But no single issue has dominated previous ASEAN summits as much as the infighting over member states’ territorial disputes in the South China Sea.
A small breakthrough came at the China-ASEAN Foreign Ministers’ Meeting Summit in June, when China agreed to conduct official consultations on a formal code of conduct for the South China Sea. Such a code would force China to deal with ASEAN as a whole, rather than Bejing’s preferred option of negotiating with individual members. The code is yet to materialise, however, and the issue is certain to drag on in to 2014.
China has been one of Myanmar’s staunchest political and economic allies and U Kyaw Lin Oo said members of the Ministry of Foreign Affairs were conscious of concerns in the region that China would be able to influence its handling of the issue in 2014.
Fuelling these fears among some ASEAN members will be memories of 2012, when chair Cambodia was accused of censoring an ASEAN Foreign Ministers’ Meeting communiqué to remove references to the South China Sea at the behest of China.
As the other members refused to issue the amended version, it became the first such meeting to end without an official communiqué. The dispute reflected concerns that Phnom Penh was using its position to push Beijing’s line rather than working as a mediator for its ASEAN counterparts.
In an indication of the delicate nature of the South China Sea issue, five members of parliament contacted by The Myanmar Times for comment last week on how Myanmar could handle the dispute declined to comment.
But U Aung Lynn, director general of the Ministry of Foreign Affairs’ ASEAN Affairs Department, said the government would work closely with its ASEAN neighbours on the code of conduct for the South China Sea that the regional bloc is discussing with China.
He said Myanmar is also seeking to put other issues on the agenda that it believes are also important to the region’s future.
“We are concerned about the effects of climate change, and we look forward to sharing our experience and discussing what to do about it,” U Aung Lynn said.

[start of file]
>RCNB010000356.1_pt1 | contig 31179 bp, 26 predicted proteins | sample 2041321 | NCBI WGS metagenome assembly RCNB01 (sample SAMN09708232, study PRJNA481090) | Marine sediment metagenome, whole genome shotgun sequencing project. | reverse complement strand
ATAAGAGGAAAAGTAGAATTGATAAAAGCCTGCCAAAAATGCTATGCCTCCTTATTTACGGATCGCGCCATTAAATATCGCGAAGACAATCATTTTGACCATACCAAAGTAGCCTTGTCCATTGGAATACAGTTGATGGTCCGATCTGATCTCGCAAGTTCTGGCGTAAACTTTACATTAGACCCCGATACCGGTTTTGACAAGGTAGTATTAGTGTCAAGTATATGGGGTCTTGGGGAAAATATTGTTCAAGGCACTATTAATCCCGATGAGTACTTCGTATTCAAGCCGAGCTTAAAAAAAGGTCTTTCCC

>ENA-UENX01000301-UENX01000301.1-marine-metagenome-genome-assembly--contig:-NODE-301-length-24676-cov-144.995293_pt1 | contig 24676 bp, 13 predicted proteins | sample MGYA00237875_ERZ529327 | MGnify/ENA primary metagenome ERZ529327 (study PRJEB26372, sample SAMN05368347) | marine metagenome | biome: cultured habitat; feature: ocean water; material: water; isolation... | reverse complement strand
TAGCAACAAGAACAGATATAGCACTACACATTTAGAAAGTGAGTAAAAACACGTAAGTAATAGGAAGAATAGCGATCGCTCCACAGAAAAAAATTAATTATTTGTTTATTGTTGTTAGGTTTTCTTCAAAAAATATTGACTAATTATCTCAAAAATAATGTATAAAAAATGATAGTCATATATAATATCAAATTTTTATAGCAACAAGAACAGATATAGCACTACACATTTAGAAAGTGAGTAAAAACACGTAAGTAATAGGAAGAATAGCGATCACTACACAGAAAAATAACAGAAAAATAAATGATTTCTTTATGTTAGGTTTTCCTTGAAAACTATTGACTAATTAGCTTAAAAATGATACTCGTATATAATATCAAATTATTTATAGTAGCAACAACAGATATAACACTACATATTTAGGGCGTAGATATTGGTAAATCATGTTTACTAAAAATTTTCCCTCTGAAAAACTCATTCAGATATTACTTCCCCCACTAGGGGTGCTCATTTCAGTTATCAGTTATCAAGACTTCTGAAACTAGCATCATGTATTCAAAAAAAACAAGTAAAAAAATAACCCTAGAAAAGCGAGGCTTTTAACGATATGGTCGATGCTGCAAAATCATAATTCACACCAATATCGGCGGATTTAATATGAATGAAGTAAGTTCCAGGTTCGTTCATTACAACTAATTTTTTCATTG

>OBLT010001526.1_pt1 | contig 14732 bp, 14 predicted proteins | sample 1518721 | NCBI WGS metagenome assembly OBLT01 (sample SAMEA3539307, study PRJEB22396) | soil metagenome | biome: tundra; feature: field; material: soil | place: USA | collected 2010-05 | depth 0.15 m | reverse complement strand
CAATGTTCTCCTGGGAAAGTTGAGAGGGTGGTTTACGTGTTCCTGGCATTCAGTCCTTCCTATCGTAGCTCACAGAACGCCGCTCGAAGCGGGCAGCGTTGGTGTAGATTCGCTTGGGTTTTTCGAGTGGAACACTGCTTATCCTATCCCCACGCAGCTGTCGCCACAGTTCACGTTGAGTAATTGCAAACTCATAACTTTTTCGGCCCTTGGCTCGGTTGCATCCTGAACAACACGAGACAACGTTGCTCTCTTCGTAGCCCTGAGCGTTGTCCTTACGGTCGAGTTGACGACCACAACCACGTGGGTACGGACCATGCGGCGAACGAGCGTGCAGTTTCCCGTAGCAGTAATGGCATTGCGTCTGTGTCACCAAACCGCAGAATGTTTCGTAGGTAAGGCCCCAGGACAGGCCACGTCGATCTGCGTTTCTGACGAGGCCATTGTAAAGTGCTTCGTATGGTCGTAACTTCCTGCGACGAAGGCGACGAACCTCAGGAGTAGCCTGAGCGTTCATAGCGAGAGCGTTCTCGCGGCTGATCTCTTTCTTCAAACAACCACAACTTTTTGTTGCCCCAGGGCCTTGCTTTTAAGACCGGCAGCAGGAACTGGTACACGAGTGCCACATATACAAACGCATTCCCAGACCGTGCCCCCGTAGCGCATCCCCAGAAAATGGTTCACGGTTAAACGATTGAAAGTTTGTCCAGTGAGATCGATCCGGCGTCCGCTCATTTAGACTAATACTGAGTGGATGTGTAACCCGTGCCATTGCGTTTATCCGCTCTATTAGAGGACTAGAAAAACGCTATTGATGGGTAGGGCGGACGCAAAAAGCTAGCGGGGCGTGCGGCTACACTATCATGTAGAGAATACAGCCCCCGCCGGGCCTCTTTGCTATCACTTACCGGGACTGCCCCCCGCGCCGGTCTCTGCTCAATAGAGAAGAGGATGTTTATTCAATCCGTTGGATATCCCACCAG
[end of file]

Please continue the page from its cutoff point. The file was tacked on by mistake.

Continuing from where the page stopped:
Danny Chian Siong Lee, director of the community affairs development department at the ASEAN Secretariat, said the bloc’s position on the South China Sea issue was that a resolution should be reached through peaceful negotiation and engagement, a view he said was shared by China. ASEAN and China had agreed to start discussions on a code of conduct on the South China Sea, he said.
Last January, Myanmar set up groups of diplomats, professors and other specialists to discuss the South China Sea disputes. “We have been observing the situation in the South China Sea,” said retired ambassador U Nyunt Maung Shein, a group member.
As a non-claimant country that is not in dispute with China over territory, Myanmar is seen as unlikely to come under the same kind of domestic pressure as claimant countries such as Malaysia, the Philippines, Thailand and Vietnam, said Kavi Chongkittavorn, an ASEAN expert and consultant for The Nation newspaper.
President U Thein Sein has offered little on the issue or how Myanmar will use its chairmanship role, saying only that the country will focus on “moving forward in unity in a peaceful and prosperous community”.
Nilanthi Samaranayake, an Asia analyst at the US-based CNA Strategic Studies, said Myanmar will likely try to take a middle of the road approach to the issue.
“Nay Pyi Taw will walk a careful line and strive not to be seen as Cambodia was last year with regard to China,” she said.
“It [Myanmar] still appears to want strategic options other than China, and this will be a good opportunity to present its new orientation in a high-profile, multilateral setting.”
Both U Kyaw Lin Oo and Ms Samaranayake agreed that Myanmar would likely learn from Cambodia’s experience in 2012.
“ASEAN member countries were not satisfied by Cambodia,” U Kyaw Lin Oo said. “Myanmar must learn this lesson.”
Source: Myanmar Times